SHERIDAN — It was a weekend of fire and ice for Sheridan’s emergency responders. Residents at the base of the Bighorn Mountains are still working to recover from an early fall storm that weighed down trees and knocked out power to thousands of structures in Sheridan County.
At one point, Montana-Dakota Utilities estimated approximately 3,000 Sheridan residents were without power Friday, but by Saturday, that estimate had dropped to 900 as crews worked continuously to repair damaged lines. MDU Spokesman Tony Spilde said the outages started popping up Thursday night and continued into the weekend.
Spilde said MDU brought in third-party contractors to help repair lines at numerous sites around the city. In some instances, a branch knocked out entire sections of the electrical grid. In others, it was only one or two houses, he said. Crews worked in the largest outages first.
MDU Spokesman Mark Hanson said as of Monday morning, there were about 150 customers still without power in isolated areas, and 435 more who have individual lines down that will need repaired.
“In some cases we will make repairs and in other cases customers need an electrician to make the repair as the damage is beyond the meter and the responsibility of the customer,” he said.
Powder River Energy Corporation also indicated in a press release it had restored power to 1,000 people in northeast Wyoming as of Sunday evening.
City Public Works Director Nic Bateson said the city crews will be out in full force this week picking up branches and green waste created by the storm. Thousands of yards around town are littered with large and small boughs that broke under the weight of the weekend’s wet snow.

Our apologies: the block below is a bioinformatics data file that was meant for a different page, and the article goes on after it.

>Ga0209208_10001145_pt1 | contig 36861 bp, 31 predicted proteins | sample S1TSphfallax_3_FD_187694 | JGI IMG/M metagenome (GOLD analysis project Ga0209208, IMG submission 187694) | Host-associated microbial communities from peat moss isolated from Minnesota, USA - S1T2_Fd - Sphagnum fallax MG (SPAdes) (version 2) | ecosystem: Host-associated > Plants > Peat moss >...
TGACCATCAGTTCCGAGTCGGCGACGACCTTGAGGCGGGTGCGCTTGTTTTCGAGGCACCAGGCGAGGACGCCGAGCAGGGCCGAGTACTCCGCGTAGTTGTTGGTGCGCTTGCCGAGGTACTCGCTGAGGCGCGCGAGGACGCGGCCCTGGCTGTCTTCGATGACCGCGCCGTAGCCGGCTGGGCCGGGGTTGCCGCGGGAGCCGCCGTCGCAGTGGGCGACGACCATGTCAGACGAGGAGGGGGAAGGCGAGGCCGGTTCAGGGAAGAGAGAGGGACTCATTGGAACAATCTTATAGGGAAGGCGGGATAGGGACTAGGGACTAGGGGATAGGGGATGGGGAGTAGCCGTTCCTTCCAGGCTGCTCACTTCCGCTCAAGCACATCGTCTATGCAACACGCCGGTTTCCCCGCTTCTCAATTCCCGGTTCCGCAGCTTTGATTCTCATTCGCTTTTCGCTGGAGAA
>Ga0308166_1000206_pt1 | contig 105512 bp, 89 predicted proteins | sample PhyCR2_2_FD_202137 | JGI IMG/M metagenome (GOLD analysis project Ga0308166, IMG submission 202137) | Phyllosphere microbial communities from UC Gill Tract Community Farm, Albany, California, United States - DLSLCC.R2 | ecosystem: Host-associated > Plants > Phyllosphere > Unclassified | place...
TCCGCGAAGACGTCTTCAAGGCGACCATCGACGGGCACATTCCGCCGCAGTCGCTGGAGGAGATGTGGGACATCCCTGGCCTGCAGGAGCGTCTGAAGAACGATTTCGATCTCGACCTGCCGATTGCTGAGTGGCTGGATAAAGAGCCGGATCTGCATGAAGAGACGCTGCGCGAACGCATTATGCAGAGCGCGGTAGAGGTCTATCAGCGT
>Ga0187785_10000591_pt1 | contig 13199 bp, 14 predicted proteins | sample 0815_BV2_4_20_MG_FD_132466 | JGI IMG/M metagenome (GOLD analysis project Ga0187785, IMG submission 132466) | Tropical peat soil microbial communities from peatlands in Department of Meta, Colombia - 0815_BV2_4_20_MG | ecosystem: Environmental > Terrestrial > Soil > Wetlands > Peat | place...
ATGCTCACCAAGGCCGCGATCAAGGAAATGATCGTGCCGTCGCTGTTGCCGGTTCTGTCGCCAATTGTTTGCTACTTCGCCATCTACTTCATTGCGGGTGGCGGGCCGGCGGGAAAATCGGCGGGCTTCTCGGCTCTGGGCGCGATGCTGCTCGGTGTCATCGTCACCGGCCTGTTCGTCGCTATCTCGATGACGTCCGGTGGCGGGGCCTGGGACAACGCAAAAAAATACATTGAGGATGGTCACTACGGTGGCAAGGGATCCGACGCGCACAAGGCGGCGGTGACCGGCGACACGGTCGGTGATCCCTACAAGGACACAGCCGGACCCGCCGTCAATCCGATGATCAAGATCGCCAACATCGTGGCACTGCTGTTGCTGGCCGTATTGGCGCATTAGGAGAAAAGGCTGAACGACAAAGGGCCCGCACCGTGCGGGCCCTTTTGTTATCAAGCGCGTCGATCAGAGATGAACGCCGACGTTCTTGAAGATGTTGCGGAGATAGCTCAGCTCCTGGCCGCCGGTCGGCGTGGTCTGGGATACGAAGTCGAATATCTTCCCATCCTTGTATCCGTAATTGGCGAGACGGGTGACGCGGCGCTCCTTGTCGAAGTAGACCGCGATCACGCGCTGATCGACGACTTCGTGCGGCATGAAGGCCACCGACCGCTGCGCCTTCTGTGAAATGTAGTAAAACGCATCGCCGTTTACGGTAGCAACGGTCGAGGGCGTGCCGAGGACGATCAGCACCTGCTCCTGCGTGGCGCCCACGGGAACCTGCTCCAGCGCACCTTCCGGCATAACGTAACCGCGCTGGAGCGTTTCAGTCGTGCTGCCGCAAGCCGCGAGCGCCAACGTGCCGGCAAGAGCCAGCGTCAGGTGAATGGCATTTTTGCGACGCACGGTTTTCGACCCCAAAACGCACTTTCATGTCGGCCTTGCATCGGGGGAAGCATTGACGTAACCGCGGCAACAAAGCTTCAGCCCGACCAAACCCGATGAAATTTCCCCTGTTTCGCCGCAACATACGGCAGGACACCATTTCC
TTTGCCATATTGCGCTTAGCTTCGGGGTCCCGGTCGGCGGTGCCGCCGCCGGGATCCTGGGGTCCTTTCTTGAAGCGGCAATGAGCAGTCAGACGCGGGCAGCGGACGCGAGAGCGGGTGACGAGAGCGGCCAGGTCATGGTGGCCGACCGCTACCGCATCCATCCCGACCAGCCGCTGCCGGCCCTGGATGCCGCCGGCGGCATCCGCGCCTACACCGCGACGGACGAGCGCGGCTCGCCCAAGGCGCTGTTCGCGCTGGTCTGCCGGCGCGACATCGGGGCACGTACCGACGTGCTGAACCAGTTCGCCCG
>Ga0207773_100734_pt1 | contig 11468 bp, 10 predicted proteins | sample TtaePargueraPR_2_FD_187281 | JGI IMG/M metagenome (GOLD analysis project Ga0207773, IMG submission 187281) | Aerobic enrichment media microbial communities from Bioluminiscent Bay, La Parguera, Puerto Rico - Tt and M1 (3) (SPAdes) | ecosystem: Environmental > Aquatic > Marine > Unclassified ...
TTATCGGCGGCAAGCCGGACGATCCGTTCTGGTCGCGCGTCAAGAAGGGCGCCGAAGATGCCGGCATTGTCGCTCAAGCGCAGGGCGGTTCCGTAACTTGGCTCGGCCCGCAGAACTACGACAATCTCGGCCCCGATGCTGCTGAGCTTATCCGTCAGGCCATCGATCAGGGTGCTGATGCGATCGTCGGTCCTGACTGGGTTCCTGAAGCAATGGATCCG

Bateson said operations at the city’s landfill were stalled over the weekend because the facility was without power, which meant each load of green waste had to be manually weighed.
“It got to the point where they had to estimate the weight of some loads,” Bateson said, indicating today, electricity at the landfill is restored and the entire staff will be working on the site and throughout the community.
Bateson said the city is relying on residents to do the best they can with the extra foliage. The best option, he said, is for people to deliver their green waste directly to the landfill, where operations have been streamlined. The next-best thing, he continued, is to take the branches to one of the city’s numerous green waste receptacles.
“If they’re full, they’ll be quickly emptied,” Bateson said.
He said city crews will also make a single run through each section of the community for those who lack the logistical means or physical ability to get their branches picked up.
“If they absolutely cannot deliver materials to the green waste locations or landfill, you can pile them on the curbside,” Bateson said. “It’s going to take quite a bit of time to make the rotation around town to do that. We’ll try to do that as efficiently as we can.”
Bateson said the curbside pickup rotation will begin today, but it was unclear where crews would begin working.
“We’re going to ask citizens to keep their eyes out and if you see piles in the neighborhood and most are gone in the afternoon, it’s probably because street crews already came through,” he said.
Bateson said city workers are also busy working to clear Sheridan’s numerous public spaces, including parks and streams.
“Those are public safety priorities for us,” he said. “We want to focus our resources in a direction where they’ll have the most impact.
Bateson emphasized it would be a big help to city crews if individual citizens could deliver their green waste to the landfill or a branch collection site.